Jane Whiteside, Northwest Territory Alliance (NWTA) patternmaker, in conjunction with Judith Wicker have complied a set of directions for a regimental coat for the uniform of the Commander-in-Chief’s Guard, circa 1781 – 1783. We are quite enamored of the fine detailing that goes into antique clothing; I am fascinated by the wee hearts that reinforce and accent the coat tails. With 20 buttons marching up the front alone, these coats require some serious buttoning, and Britex is prepared! We have just gotten in a shipment of metal military and blazer buttons from a U.S. manufacturer, including many military motifs (although sadly, none from 1783.) This coat would be elegant done up in deep violet wool, with mustard and midnight blue striped silk lining, and accented with dozens of gold be-eagled buttons. It is time to resurrect this look of splendid grandeur!
Category Archive: Projects
Franchesca of glove.org brings us the instructions for constructing Elizabethan duello (rapier/fencing gloves) gloves circa 1640. Why not dandify ones mitts in this splendid fashion? These gloves require two to four-ounce (2 mm) kid, pig, chamois, or suede leather, and Britex Fabrics carries many marvelous colors of glove-weight leather on the 4th floor.
It has been unseasonably (and unreasonably) hot and sunny in San Francisco, so this tutorial by Sandra Ericson at Threads magazine on how to recover an umbrella seems timely. Of course one may use these clear instructions to cover a patio umbrella, a decorative umbrella, a sun umbrella, or one to use in the drenching rain! I would love to make one in various menswear suitings for a tailored look, mixing colors and patterns willy-nilly. Of course, Britex carries a plethora of rain-resistant fabrics that would be ideal for this charmingly hand-crafted project.
Here are more instructions from Novita at VeryPurplePerson, and this time she shows us how to add slant pockets to pants to make them more functional and stylin’! I love how she uses navy polka dotted fabric for the pocket lining; it is a wonderful contrast to the blue and brown plaid pants fabric, and a charming detail.
Here are directions for basic fairy wings from the talented folks at Instructables and ThreadBanger. At Britex, we prefer to glam things up a bit, and believe that all fairy wings beg for feathery and rhinestone sparkly goodness! Bewitchingly lovely fairy wing gilding accessories can be found on Britex Fabric’s 3rd floor.
Novita from VeryPurplePerson and Tokyo made this free pattern for an easy-to-sew reversible bag for BurdaStyle. Here is in a version with black and white linen hounds-tooth on one side, and a graphic mustard and brown cotton print on the other side; we love the mixture of menswear and modern floral prints! This bag is roomy enough for a quick run to the farmer’s market to pick up vegetables for soup, or even an afternoon’s worth of shopping errands.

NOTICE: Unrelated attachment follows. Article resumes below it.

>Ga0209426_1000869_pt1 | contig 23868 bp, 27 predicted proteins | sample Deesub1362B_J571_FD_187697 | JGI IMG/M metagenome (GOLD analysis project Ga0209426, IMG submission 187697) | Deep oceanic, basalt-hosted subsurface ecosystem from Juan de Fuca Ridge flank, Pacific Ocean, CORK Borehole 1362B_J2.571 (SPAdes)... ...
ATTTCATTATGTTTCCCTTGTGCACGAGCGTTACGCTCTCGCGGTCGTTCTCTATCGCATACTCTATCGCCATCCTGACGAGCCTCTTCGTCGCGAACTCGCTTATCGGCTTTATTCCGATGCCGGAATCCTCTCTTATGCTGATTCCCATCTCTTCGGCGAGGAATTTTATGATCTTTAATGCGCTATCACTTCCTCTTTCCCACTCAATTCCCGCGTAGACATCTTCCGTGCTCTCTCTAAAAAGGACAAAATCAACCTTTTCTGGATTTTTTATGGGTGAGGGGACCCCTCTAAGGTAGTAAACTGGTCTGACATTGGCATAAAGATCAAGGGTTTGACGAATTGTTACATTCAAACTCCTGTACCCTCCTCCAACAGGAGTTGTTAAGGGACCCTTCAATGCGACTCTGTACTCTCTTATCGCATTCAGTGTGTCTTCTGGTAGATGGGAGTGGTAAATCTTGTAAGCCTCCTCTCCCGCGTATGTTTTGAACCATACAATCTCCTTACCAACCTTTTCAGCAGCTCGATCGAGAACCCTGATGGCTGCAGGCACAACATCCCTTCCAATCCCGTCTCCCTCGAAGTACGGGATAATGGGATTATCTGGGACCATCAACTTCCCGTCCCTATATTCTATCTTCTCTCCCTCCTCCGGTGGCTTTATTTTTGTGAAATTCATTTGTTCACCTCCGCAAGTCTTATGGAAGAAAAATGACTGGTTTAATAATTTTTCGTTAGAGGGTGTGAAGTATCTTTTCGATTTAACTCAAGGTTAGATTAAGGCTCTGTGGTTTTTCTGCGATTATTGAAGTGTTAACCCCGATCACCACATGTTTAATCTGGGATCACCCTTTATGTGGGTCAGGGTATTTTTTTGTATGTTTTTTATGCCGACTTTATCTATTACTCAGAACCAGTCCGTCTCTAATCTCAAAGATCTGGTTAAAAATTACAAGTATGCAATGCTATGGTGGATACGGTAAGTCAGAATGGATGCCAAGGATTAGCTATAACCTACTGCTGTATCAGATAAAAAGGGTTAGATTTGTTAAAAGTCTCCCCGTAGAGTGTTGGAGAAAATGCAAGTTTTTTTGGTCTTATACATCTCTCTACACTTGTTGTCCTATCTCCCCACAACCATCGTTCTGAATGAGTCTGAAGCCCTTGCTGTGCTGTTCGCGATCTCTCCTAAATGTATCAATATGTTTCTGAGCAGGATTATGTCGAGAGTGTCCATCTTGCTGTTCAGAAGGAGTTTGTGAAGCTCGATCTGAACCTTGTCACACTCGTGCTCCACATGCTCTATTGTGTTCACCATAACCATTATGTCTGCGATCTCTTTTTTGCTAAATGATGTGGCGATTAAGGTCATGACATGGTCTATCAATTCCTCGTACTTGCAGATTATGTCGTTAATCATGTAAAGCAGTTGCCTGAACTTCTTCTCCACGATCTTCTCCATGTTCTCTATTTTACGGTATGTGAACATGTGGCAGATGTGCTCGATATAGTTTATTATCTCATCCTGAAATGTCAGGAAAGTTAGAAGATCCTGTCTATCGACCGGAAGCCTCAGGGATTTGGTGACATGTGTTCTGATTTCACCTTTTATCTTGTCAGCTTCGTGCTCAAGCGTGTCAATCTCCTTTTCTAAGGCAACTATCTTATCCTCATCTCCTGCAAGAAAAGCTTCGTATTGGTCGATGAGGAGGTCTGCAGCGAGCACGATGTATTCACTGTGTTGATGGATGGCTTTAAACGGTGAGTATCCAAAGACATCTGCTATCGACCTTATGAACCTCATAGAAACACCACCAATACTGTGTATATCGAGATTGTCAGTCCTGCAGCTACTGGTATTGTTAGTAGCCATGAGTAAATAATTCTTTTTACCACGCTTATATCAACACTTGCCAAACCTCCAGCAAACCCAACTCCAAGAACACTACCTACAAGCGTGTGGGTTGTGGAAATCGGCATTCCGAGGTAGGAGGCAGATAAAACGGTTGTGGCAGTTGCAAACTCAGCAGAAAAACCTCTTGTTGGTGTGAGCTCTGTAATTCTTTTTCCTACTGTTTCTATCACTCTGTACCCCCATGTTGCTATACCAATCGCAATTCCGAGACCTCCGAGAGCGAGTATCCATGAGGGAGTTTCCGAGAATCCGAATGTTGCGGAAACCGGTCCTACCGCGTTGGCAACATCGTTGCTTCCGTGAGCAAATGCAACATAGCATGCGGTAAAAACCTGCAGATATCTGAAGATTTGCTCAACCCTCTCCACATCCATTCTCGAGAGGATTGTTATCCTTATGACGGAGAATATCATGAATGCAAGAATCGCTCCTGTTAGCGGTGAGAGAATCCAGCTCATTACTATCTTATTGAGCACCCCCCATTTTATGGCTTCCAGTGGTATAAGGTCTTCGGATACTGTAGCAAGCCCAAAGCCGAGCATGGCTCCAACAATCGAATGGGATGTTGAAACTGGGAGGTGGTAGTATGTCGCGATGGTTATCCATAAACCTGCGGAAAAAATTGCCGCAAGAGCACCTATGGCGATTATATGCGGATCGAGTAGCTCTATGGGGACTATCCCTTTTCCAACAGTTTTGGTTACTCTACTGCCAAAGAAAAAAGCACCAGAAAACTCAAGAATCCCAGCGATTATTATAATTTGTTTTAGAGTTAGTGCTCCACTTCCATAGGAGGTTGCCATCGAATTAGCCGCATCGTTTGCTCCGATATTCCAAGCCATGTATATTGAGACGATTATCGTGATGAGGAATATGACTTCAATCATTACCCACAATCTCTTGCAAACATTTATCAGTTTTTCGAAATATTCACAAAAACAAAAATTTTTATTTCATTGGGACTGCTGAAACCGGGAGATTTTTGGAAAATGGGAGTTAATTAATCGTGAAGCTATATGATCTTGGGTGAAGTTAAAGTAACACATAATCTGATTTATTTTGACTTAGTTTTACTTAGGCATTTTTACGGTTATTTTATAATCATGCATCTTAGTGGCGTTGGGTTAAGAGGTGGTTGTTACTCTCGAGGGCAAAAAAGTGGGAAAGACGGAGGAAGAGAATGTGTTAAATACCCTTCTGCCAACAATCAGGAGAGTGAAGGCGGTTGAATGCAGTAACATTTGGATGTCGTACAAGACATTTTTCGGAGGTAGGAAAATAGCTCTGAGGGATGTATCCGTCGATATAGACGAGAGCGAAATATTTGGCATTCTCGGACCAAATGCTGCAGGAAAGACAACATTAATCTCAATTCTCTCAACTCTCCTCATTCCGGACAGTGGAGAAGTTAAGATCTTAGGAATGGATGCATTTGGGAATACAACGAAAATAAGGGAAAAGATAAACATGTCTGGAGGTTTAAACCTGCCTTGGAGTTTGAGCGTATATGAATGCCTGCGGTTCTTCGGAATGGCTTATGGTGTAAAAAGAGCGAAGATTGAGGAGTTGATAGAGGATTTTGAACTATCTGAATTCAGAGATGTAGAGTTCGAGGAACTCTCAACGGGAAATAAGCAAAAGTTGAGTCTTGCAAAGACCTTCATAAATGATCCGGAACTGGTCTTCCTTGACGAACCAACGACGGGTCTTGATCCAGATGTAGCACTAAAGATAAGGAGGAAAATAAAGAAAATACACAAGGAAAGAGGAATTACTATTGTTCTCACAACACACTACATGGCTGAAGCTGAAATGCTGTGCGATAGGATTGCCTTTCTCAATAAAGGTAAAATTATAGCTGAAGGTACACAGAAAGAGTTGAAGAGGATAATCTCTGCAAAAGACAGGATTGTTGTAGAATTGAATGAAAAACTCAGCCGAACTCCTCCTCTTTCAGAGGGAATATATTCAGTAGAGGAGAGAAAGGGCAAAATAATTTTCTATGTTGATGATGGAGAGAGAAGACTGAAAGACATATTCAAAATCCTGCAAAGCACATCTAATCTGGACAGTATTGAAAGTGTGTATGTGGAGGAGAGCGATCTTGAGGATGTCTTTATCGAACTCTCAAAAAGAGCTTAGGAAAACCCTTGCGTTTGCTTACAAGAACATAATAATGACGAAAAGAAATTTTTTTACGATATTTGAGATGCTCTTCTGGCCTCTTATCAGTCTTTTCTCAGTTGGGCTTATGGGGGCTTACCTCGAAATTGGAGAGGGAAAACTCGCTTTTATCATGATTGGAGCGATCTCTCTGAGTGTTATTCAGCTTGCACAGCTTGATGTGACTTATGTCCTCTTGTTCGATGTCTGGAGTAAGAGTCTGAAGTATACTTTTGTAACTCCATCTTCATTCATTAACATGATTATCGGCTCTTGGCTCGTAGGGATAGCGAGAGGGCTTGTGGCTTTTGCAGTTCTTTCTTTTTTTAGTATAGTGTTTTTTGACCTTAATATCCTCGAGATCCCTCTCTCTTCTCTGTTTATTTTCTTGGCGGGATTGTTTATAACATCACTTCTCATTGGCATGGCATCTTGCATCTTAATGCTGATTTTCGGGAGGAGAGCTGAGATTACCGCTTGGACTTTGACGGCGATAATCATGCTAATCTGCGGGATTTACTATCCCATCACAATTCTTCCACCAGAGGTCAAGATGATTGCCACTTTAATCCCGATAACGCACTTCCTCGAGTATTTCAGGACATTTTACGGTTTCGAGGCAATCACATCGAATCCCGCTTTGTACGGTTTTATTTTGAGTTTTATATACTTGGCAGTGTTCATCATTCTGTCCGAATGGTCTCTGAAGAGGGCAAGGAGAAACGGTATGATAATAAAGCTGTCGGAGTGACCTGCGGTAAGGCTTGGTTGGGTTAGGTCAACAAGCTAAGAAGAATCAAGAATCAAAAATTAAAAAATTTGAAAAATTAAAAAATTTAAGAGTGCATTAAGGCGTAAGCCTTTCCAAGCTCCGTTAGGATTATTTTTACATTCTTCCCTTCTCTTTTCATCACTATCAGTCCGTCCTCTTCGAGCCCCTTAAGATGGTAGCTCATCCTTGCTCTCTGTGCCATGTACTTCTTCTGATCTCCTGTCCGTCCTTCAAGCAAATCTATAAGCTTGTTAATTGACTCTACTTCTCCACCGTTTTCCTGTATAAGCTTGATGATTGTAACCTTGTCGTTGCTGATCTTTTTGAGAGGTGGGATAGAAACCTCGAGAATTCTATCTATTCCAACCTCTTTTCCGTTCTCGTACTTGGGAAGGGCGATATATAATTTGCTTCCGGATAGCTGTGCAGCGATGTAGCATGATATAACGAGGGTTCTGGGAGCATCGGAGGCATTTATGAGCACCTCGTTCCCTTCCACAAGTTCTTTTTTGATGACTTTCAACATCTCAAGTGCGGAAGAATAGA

And from the folks at FreeVintageKnitting……..winter is coming; knit a ribbed coat for your favorite pooch. The ribs add a dashing touch, reminiscent of beatniks and midnight doggie rendezvous.
“You know my girl just called me up
And she woke me from my sleep
You should have heard the things she said
You know she hurt my feelings deep.
I’m gonna buy me a dog
‘Cause I need a friend now.
I’m gonna buy me a dog,
My girl, my girl, don’t love me no how.”
(By T. Boyce and B. Hart)
This free knit child’s sailor middy top pattern by Crystal Palace comes in four sizes, 6m -9m, 12m, 18m -24m, and 2 years. We love the stripes along the sleeves and waist, the v-neckline, and the middy. This sweater would make any gurgling wee one into a hearty mate, calling out seafaring shanties and consulting compasses with the caption!
These vintage patterns from the folks at FreeVintageKnitting for 15” fashion doll’s knit clothing are the cat’s meow. Here is a pair of suave slacks and a spiffy v-neck cardigan for both Miss B. and Mister K, along with a chic Chanel-style suit for Miss B. These projects can be made with leftover yarnage, knit up quickly and would make fabulous additions to any child’s doll collection’s wardrobe.
OTTOBRE Design, a Finnish magazine specializing in sewing for children’s and youth, published this free charming set of sewing cards on their website. They designed these doggie-tastic sewing and coloring cards in to introduce children to sewing, and to keep their little hands busy while mom’s working on her own sewing project. I remember being amused for hours with similar sewing cards as a child, and can only speculate that it lead to a lifelong love of sewing.